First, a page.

Posted on July 11, 2019
But don’t get caught up in those numbers. How many calories you burn swimming depends on many factors, says Bianca Beldini, D.P.T., a physical therapist, USA Triathlon-certified coach, and certified Schwinn Cycling instructor.
Your body: “Someone who weighs more will expend more calories than someone who weighs less because it takes more energy to move a larger body than a smaller one,” she says. (Which, yes, is taken into account in the METs formula.) “But a larger body will also create more surface area in the water thus creating more drag resistance. More drag means it takes more energy to push through the resistance, therefore increasing the heart rate and resulting in higher caloric expenditure.”
Your swim speed: How fast you can swim also affects your calorie burn. “The slower you swim, the less energy output there is, resulting in less calories burned,” says Beldini. Hence, the faster you swim, the more energy you use. Using swim devices such as pull buoys, pull paddles, parachutes, and bands, to increase resistance or increase drag will also increase your energy output, upping your calorie burn, she adds.
To read the full article, click the title or click here.
Posted on July 9, 2019
“The repetitive linear movements of a cyclist can create an imbalance of musculature, which can lead to excessive tension through the joints,” explains Bianca Beldini, a USA Triathlon-certified coach, certified Schwinn Cycling instructor, and doctor of physical therapy. All that extra tension can translate to weakness, discomfort, and pain. “Stretching yields flexibility, which translates into freedom of movement and pliability of tissue and a healthy muscular and skeletal system overall,” says Beldini. “It’s a must if you want to have longevity without injury.” To read the full article, click the title or click here.
Posted on March 31, 2019
Did you wake up with neck pain? Are you having trouble looking back over one shoulder? There is a skinny muscle that connects the neck to the shoulder and it is THE #1 culprit in acute neck pain and restricted mobility with rotation of the head. It is called the Levator Scapule muscle and it functions in shrugging movements and bringing the ear to the shoulder. It oddly flips on itself and when it gets restricted, it will prevent rotation. It can be easily released with Dry Needling…sometimes within one treatment! You do not have to suffer with neck pain!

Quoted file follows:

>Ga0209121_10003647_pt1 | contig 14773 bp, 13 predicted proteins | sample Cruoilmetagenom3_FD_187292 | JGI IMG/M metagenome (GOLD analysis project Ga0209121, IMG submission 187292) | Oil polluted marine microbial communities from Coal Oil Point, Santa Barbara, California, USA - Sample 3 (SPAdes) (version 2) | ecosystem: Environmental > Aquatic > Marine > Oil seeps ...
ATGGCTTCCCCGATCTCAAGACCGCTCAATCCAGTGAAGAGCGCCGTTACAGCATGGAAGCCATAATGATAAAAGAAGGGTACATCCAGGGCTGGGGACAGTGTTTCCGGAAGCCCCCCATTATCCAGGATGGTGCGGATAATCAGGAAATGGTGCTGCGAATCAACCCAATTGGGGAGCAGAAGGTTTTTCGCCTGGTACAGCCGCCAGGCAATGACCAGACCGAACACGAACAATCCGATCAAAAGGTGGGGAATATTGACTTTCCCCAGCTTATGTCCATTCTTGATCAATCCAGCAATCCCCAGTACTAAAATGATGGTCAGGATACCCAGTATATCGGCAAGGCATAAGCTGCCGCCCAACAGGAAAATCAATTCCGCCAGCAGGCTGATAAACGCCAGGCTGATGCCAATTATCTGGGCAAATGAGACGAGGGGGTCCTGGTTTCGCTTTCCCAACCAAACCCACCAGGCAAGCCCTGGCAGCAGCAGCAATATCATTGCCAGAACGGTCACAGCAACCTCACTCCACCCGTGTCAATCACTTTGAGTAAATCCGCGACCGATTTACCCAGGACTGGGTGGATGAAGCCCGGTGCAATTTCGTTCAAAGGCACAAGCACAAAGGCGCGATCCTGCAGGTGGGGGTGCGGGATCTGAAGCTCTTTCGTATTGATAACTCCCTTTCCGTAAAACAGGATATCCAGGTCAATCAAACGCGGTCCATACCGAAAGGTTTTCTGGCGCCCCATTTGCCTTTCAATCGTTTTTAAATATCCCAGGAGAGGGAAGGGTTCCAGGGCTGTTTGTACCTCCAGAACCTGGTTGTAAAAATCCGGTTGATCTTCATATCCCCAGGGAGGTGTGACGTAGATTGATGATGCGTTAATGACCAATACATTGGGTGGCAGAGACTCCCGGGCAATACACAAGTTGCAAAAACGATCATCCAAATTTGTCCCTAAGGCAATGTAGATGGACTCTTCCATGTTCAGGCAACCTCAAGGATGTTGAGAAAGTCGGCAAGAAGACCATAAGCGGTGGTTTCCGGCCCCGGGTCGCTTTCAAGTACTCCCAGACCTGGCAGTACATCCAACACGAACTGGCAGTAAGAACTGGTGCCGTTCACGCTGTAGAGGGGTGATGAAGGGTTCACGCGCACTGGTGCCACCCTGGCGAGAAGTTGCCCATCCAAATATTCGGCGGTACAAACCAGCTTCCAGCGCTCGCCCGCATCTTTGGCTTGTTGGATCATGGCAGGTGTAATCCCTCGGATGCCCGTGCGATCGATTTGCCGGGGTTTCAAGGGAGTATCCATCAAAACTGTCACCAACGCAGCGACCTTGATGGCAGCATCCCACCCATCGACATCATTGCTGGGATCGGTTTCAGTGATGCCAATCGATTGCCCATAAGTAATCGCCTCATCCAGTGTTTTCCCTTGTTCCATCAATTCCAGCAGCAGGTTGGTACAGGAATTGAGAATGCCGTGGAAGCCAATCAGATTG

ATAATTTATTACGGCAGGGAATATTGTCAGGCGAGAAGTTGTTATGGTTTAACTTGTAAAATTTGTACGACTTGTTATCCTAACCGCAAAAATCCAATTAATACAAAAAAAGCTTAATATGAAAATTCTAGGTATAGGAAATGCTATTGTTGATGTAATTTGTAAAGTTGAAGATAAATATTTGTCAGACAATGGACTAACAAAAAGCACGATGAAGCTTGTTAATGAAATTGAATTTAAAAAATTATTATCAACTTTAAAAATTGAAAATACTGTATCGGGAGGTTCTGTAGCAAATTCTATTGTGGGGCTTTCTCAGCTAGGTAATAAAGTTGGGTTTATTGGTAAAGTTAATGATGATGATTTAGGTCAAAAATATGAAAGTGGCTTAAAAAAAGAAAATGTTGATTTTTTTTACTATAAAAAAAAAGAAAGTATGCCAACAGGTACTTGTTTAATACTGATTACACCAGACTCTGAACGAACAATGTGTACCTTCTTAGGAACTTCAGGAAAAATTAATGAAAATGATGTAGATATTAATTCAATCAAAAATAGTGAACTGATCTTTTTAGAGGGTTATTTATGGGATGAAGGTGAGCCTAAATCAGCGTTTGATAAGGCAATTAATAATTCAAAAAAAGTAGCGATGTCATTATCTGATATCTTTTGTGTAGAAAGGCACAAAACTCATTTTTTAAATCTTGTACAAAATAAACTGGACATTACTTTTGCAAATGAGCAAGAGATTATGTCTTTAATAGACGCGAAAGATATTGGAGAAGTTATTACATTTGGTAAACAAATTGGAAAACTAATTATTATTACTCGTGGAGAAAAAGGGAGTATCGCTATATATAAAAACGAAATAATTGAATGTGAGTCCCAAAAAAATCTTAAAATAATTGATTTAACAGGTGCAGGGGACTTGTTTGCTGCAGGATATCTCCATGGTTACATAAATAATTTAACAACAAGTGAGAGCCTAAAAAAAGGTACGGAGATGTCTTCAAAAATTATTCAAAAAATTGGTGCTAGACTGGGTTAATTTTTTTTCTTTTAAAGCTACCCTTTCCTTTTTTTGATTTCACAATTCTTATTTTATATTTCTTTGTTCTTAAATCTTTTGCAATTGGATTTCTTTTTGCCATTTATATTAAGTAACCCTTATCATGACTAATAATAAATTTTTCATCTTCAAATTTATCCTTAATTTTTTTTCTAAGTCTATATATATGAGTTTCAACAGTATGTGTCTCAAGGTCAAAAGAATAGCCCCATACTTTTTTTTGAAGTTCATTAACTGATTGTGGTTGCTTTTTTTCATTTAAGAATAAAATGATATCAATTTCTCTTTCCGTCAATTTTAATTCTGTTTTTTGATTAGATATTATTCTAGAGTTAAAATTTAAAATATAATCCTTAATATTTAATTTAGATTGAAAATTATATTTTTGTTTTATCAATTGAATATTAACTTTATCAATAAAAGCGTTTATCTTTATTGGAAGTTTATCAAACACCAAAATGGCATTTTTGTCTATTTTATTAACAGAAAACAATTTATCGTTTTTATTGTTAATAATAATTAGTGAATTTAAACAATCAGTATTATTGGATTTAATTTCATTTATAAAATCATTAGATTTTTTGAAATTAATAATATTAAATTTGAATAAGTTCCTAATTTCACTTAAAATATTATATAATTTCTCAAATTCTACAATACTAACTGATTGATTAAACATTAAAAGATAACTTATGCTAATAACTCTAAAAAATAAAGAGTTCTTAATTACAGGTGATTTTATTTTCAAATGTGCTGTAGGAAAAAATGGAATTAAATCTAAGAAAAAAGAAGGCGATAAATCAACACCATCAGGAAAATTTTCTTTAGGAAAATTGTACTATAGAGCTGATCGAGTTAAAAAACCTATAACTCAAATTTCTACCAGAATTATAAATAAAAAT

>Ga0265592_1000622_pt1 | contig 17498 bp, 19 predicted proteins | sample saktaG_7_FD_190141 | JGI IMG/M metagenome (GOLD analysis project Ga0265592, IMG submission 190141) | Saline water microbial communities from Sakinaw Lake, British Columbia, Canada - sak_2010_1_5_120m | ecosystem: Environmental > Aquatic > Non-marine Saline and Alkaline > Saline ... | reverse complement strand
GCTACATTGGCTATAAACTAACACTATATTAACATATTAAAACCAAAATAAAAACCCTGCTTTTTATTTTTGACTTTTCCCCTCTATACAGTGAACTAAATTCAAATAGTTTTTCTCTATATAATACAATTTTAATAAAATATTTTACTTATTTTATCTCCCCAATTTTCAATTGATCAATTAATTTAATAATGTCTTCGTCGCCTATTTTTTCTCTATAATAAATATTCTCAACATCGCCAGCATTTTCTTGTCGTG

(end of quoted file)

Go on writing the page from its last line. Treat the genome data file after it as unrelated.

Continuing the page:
Posted on March 27, 2019
Exercise can increase the volume and weight of a muscle by 20% in size. Muscle fibers can swell 20 x that of their resting size during times of exertion. In most, the fascia that holds the muscle in place, expands with the swelling, allowing pliability and flexibility to occur. The anterior tibialis (the muscle that sits in front of the shin bone) and the gastrocnemius (the defined muscle in the calf) can harbor Trigger Points that can be released with Dry Needling to give significant relief to the lower limbs.
Posted on August 15, 2015
We had our first full week back after the R-phase certification from Z-health Performance. Two words: Pretty remarkable. What exactly are we doing with our patients now? We are teaching them that movements are safe. We’re teaching them that their internal GPS related to movement can be switched from blurry to clear. We are essentially helping them turn on their internal “enable location” button for good and to move without pain.
Every trauma, bump, bruise or accident will cause our internal motor and sensory map to become less clear. When this happens, compensation occurs because the ONLY thing our brain makes sure to happen is our minute by minute, second by second SURVIVAL. So, pain that lasts too long which limits movements or promotes compensatory patterns can “stick” in our motor system and brain and wreak havoc. These aberrant movements continue on because the brain will do everything it can to prevent activity due to the feeling of threatened survival.
We can instruct you in moving your elbow to unglue your knee. We can show you how to move your jaw to unhinge your pelvis. How about assisting you in performing knee circles to lessen the fear of moving your tennis elbow?